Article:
When cannabis legalization appeared on the horizon, smoke penetration into the units of non-smokers became a concern demanding action, says Denise Lash, founder of Lash Condo Law in Toronto. Condo lawyers decided the best way to control what owners saw as an impending nuisance was to develop rules banning smoking inside units, on balconies and common areas.
“All my stats show that, at the end of the day, the vast majority of condo owners are in favour of some ban of some sort,” says Rodrigue Escayola, a civil litigator with experience in condominium law, a partner at Gowling WLG and the elected director of his own condominium board in Ottawa.
Condo corporations are taking the cannabis issue as an opportunity to tackle a source of another nuisance: tobacco smoking, says Escayola.
“Is there going to be a full ban? Is it going to be a ban just on balconies? Is it going to be a ban just in the unit? The vast majority, 80 per cent I would say, are in favour of some form of a ban,” he says.
Condo rules have power under s. 58 of the Condominium Act to “promote the safety, security and welfare” of owners and property and to prevent “unreasonable interference with the enjoyment” of units and common elements, according to Ontario’s provincial legislation. These rules must meet a reasonableness threshold, says Lash.
“You really can't distinguish between tobacco and marijuana for the purposes of a rule,” she says. “We don't think it would be a reasonable rule to say no smoking marijuana but you can smoke tobacco.”
Lash says condo lawyers had taken the position for years that while condo corporations could prevent owners from smoking in common areas they could not prevent them from smoking in their units.
When neighbours would complain, the corporation would use provisions about causing a nuisance to other owners to confront the smoker.
“In any given week, I have two files dealing with a tobacco dispute,” Escayola says.
Lash says condo corporations are developing rules to prohibit cannabis cultivation and delivery of product to the concierge as well to avoid liability.
When a condo corporation creates a rule, it is required to alert owners, who have 30 days to summon 15 per cent of their fellow owners to requisition a meeting. If a meeting is called and at least 25 per cent of the owners show up to that meeting and then a majority vote against the rule, the rule is dead.
Even with a smoking ban in place, corporations can allow a grandfather clause to let owners or tenants who already smoke to continue doing so for a specific period of time, under certain conditions, says Escayola.
They are not legally required to grandfather someone, but the industry generally accepts that including this clause “would be in line with any rule’s statutory requirement to be reasonable,” Escayola said via email.
Aug. 13 was the date condo corporations needed to initiate the process of creating a smoking ban, to be able to have the rule in place in time for legalization on Oct. 17, says Escayola. The further from that date a smoking ban was in place, the more persuasive an argument for grandfathering a cannabis smoker would be and the longer the duration of that grandfathering period.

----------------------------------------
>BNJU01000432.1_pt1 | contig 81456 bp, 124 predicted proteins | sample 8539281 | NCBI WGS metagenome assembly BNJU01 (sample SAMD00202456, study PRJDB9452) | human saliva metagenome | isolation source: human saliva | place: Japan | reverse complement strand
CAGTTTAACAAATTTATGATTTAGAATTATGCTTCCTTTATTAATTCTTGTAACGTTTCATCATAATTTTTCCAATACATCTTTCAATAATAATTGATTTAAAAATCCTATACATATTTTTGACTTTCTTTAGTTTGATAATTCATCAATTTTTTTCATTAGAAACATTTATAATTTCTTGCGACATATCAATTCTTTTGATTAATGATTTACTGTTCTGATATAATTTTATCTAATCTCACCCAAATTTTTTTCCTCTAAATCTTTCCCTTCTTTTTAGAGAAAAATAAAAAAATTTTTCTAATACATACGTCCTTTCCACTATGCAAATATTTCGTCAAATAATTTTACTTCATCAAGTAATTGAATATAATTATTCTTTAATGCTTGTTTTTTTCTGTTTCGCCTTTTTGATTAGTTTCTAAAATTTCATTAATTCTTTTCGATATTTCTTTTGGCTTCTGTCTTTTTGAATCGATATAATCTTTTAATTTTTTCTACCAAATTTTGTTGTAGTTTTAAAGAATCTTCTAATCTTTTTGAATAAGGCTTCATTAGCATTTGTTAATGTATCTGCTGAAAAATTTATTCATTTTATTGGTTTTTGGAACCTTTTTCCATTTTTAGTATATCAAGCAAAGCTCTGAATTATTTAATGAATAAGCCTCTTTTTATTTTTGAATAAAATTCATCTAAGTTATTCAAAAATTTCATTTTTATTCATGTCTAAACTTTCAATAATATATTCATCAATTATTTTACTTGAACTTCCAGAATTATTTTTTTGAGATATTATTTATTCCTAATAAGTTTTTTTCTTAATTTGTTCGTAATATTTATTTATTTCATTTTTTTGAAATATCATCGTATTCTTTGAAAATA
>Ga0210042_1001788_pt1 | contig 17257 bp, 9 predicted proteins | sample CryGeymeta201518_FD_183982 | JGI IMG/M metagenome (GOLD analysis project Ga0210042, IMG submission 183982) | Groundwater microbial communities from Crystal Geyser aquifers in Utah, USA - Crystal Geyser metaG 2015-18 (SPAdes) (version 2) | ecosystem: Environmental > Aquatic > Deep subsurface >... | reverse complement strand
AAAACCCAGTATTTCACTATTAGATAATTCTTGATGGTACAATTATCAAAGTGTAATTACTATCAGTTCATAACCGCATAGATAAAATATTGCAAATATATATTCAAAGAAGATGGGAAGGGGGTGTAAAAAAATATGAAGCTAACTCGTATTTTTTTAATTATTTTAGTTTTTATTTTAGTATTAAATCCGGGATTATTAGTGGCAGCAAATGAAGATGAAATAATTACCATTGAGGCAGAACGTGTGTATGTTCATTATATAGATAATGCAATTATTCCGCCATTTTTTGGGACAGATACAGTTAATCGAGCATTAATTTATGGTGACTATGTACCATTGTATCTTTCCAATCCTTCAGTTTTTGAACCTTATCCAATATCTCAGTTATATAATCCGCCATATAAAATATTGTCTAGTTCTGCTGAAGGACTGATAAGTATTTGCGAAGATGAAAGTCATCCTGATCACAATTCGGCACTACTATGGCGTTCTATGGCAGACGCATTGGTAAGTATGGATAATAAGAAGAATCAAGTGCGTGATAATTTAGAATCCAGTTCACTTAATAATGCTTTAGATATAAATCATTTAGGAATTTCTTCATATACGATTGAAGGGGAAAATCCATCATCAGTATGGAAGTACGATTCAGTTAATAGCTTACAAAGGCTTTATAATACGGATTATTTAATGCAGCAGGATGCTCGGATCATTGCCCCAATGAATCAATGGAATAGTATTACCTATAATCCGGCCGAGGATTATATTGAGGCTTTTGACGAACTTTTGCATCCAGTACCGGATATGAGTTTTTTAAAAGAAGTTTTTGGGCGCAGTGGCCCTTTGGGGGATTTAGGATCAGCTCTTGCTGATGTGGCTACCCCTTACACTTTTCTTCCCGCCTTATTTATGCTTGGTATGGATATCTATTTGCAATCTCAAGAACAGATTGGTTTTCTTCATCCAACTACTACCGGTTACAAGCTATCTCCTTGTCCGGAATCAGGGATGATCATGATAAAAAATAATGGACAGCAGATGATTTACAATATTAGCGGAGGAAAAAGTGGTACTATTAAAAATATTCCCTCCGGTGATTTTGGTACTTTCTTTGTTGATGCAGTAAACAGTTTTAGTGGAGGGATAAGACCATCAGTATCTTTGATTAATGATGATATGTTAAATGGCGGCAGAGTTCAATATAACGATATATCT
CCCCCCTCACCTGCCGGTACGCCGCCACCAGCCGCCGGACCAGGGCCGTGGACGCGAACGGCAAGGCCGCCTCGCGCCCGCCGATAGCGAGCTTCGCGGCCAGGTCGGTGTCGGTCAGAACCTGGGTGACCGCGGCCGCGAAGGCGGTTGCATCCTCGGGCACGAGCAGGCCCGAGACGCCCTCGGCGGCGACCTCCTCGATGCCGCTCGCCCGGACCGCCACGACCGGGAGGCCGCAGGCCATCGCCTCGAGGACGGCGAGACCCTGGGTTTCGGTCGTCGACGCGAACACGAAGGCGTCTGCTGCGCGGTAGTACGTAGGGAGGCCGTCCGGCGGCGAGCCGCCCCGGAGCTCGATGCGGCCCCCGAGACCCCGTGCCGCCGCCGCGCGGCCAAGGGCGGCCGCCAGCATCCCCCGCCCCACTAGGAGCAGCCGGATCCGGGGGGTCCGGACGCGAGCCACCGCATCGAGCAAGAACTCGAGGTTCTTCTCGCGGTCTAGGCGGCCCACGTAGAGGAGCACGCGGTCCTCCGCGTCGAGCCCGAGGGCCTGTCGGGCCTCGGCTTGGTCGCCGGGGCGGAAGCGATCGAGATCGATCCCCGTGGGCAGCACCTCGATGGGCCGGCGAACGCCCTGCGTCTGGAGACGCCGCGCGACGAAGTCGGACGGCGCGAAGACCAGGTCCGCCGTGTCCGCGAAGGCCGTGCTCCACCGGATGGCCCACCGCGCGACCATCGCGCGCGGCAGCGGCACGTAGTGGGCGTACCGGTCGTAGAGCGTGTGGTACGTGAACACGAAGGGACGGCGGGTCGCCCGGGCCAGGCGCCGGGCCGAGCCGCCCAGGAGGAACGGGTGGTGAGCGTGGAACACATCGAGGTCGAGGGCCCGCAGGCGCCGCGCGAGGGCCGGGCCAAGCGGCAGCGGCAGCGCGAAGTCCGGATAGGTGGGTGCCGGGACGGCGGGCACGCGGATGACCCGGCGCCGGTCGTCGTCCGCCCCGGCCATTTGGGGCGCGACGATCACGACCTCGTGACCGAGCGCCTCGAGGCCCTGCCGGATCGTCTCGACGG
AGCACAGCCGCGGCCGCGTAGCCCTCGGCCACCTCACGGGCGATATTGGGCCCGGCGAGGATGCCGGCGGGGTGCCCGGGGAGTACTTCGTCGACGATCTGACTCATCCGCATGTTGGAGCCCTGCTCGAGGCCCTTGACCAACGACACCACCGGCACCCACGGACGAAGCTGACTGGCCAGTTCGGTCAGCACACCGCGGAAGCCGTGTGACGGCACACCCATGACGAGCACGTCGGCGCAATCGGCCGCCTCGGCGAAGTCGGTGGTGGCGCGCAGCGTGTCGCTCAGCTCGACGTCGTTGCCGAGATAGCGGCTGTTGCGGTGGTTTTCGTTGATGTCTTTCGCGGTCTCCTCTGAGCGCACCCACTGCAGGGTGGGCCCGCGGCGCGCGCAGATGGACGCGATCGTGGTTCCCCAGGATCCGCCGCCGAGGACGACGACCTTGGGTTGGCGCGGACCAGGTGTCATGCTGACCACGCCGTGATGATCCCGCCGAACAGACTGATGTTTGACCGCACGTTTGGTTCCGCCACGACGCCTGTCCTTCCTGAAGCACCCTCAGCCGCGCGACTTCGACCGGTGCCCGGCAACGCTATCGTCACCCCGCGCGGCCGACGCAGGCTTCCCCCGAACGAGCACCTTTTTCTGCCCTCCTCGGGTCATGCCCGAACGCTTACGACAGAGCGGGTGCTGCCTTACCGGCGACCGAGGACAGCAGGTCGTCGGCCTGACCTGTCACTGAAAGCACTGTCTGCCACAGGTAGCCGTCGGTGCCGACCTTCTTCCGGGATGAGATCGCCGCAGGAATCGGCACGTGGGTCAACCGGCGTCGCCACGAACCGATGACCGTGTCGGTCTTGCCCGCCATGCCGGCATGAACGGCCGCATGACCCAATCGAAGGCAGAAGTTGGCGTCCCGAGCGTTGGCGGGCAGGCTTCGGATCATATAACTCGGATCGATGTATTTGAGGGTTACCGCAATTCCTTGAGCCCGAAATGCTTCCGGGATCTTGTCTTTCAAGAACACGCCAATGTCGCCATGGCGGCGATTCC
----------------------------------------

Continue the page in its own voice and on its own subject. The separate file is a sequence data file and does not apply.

“I would say if the consumption of cannabis has been legal for a day, or a week, or even six months, how much grandfathering do we need to grant people? When you bought your condo, did you buy it knowing that you'd be able to smoke cannabis here?” he says.
The standard grandfathering period for a tobacco smoker would be two years, Escayola says. The period for cannabis smoking would be much shorter, considering the period during which it will have been legal.
Those smoking cannabis medicinally would also need to be grandfathered, as they have previously been permitted to do so, says Lash.
There will be two grounds on which Escayola foresees these bans being challenged in court: reasonableness and accommodation. The reasonableness of a tobacco smoking ban has already been tested in court and Escayola says he predicts a cannabis-smoking rule will be maintained if challenged on reasonableness.
Condo corporations have a duty to accommodate a disability, he says. But a successful challenge on those terms will need to prove the disability, that they are prescribed cannabis for treatment, that they are required to consume cannabis by smoking and other methods of ingestion will be insufficient and that they must smoke inside the unit and cannot just go outside.
“I don't think it's going to be that easy. I don't think that just waving ‘disability’ will necessarily result in the rule being bent to accommodate,” he says.
Canadians will be legally permitted to purchase cannabis, possess and share up to 30 grams and grow cannabis plants at home, according to the Cannabis Act. Provinces are in charge of retail and setting the minimum purchase age.
The City of Ottawa's Public Health Officer has proposed prohibiting cannabis smoking inside and on the balconies in “all multi-residential buildings,” according to a blog post written by Escayola.
Lash and Escayola say they have heard from condo owners who are upset that their board is dictating to them what they do inside their own private home, especially when the federal government has made it a legal activity.
“The fact that it's permitted at a higher level doesn't prevent you from being more restrictive. [Condo] corps can be more restrictive than the city, which can be more restrictive than the province, which can be more restrictive than the federal [government],” Escayola says.
Condos have rules about the colour of drapes, whether an owner can barbecue on their balcony and what kind and what size of pets owners are allowed to have, says Escayola.
“There's already tons of rules in condos,” he says. “We tell you ‘not to’ because this corporation has decided that these are the collective rules that we want to live by. And people flocked to this condo because they like these rules.”